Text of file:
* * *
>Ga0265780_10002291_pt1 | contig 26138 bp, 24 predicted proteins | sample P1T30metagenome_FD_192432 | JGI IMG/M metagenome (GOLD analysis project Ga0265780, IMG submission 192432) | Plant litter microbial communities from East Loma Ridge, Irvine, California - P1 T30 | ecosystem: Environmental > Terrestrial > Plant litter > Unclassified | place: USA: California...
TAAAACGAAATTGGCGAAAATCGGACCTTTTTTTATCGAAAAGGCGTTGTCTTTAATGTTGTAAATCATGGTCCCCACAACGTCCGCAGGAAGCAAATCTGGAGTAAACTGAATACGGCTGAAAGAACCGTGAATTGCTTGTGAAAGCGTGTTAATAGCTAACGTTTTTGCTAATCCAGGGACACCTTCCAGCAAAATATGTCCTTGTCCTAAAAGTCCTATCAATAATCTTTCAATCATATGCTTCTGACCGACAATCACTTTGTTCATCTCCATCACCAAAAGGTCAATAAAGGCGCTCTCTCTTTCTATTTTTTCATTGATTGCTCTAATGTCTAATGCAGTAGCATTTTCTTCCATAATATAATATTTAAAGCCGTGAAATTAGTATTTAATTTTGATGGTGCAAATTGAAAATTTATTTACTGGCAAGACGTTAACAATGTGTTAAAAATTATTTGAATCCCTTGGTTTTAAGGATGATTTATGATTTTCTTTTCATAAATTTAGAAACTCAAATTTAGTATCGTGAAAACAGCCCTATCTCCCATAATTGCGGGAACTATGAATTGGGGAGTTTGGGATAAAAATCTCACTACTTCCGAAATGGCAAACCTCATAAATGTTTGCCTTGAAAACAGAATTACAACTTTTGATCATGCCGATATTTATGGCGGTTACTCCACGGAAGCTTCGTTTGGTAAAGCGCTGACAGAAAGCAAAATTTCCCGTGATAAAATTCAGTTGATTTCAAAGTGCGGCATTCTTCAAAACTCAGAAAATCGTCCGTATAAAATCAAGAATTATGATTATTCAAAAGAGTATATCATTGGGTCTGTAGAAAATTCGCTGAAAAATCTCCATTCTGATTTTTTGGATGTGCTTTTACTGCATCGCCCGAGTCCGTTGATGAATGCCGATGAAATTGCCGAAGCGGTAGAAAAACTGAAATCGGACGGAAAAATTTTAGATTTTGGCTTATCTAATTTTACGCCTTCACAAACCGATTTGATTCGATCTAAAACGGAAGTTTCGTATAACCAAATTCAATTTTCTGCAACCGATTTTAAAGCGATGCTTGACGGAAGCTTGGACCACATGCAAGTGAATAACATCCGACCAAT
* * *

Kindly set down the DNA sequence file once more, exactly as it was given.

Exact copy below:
>Ga0265780_10002291_pt1 | contig 26138 bp, 24 predicted proteins | sample P1T30metagenome_FD_192432 | JGI IMG/M metagenome (GOLD analysis project Ga0265780, IMG submission 192432) | Plant litter microbial communities from East Loma Ridge, Irvine, California - P1 T30 | ecosystem: Environmental > Terrestrial > Plant litter > Unclassified | place: USA: California...
TAAAACGAAATTGGCGAAAATCGGACCTTTTTTTATCGAAAAGGCGTTGTCTTTAATGTTGTAAATCATGGTCCCCACAACGTCCGCAGGAAGCAAATCTGGAGTAAACTGAATACGGCTGAAAGAACCGTGAATTGCTTGTGAAAGCGTGTTAATAGCTAACGTTTTTGCTAATCCAGGGACACCTTCCAGCAAAATATGTCCTTGTCCTAAAAGTCCTATCAATAATCTTTCAATCATATGCTTCTGACCGACAATCACTTTGTTCATCTCCATCACCAAAAGGTCAATAAAGGCGCTCTCTCTTTCTATTTTTTCATTGATTGCTCTAATGTCTAATGCAGTAGCATTTTCTTCCATAATATAATATTTAAAGCCGTGAAATTAGTATTTAATTTTGATGGTGCAAATTGAAAATTTATTTACTGGCAAGACGTTAACAATGTGTTAAAAATTATTTGAATCCCTTGGTTTTAAGGATGATTTATGATTTTCTTTTCATAAATTTAGAAACTCAAATTTAGTATCGTGAAAACAGCCCTATCTCCCATAATTGCGGGAACTATGAATTGGGGAGTTTGGGATAAAAATCTCACTACTTCCGAAATGGCAAACCTCATAAATGTTTGCCTTGAAAACAGAATTACAACTTTTGATCATGCCGATATTTATGGCGGTTACTCCACGGAAGCTTCGTTTGGTAAAGCGCTGACAGAAAGCAAAATTTCCCGTGATAAAATTCAGTTGATTTCAAAGTGCGGCATTCTTCAAAACTCAGAAAATCGTCCGTATAAAATCAAGAATTATGATTATTCAAAAGAGTATATCATTGGGTCTGTAGAAAATTCGCTGAAAAATCTCCATTCTGATTTTTTGGATGTGCTTTTACTGCATCGCCCGAGTCCGTTGATGAATGCCGATGAAATTGCCGAAGCGGTAGAAAAACTGAAATCGGACGGAAAAATTTTAGATTTTGGCTTATCTAATTTTACGCCTTCACAAACCGATTTGATTCGATCTAAAACGGAAGTTTCGTATAACCAAATTCAATTTTCTGCAACCGATTTTAAAGCGATGCTTGACGGAAGCTTGGACCACATGCAAGTGAATAACATCCGACCAAT